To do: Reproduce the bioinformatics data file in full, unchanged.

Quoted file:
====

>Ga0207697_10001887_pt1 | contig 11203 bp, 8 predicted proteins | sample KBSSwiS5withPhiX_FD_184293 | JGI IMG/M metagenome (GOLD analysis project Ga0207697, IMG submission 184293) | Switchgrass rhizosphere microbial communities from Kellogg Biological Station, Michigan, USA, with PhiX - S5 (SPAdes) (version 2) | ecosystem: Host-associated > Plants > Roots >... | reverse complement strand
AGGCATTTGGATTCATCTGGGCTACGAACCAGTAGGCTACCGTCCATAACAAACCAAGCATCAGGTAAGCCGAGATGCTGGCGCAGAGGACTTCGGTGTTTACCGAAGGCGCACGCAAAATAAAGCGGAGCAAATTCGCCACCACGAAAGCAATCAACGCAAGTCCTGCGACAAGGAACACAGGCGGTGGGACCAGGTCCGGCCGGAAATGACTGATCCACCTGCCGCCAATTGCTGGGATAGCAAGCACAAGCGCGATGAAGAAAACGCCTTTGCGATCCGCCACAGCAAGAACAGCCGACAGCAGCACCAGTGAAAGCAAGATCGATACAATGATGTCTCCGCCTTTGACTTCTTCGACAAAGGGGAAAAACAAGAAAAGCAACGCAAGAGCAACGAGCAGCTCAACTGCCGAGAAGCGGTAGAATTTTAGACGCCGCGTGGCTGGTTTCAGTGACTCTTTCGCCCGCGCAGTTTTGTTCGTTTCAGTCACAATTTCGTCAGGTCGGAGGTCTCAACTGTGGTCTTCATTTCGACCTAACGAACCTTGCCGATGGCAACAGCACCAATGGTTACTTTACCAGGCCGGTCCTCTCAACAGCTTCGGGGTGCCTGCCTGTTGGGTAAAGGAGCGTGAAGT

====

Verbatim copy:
>Ga0207697_10001887_pt1 | contig 11203 bp, 8 predicted proteins | sample KBSSwiS5withPhiX_FD_184293 | JGI IMG/M metagenome (GOLD analysis project Ga0207697, IMG submission 184293) | Switchgrass rhizosphere microbial communities from Kellogg Biological Station, Michigan, USA, with PhiX - S5 (SPAdes) (version 2) | ecosystem: Host-associated > Plants > Roots >... | reverse complement strand
AGGCATTTGGATTCATCTGGGCTACGAACCAGTAGGCTACCGTCCATAACAAACCAAGCATCAGGTAAGCCGAGATGCTGGCGCAGAGGACTTCGGTGTTTACCGAAGGCGCACGCAAAATAAAGCGGAGCAAATTCGCCACCACGAAAGCAATCAACGCAAGTCCTGCGACAAGGAACACAGGCGGTGGGACCAGGTCCGGCCGGAAATGACTGATCCACCTGCCGCCAATTGCTGGGATAGCAAGCACAAGCGCGATGAAGAAAACGCCTTTGCGATCCGCCACAGCAAGAACAGCCGACAGCAGCACCAGTGAAAGCAAGATCGATACAATGATGTCTCCGCCTTTGACTTCTTCGACAAAGGGGAAAAACAAGAAAAGCAACGCAAGAGCAACGAGCAGCTCAACTGCCGAGAAGCGGTAGAATTTTAGACGCCGCGTGGCTGGTTTCAGTGACTCTTTCGCCCGCGCAGTTTTGTTCGTTTCAGTCACAATTTCGTCAGGTCGGAGGTCTCAACTGTGGTCTTCATTTCGACCTAACGAACCTTGCCGATGGCAACAGCACCAATGGTTACTTTACCAGGCCGGTCCTCTCAACAGCTTCGGGGTGCCTGCCTGTTGGGTAAAGGAGCGTGAAGT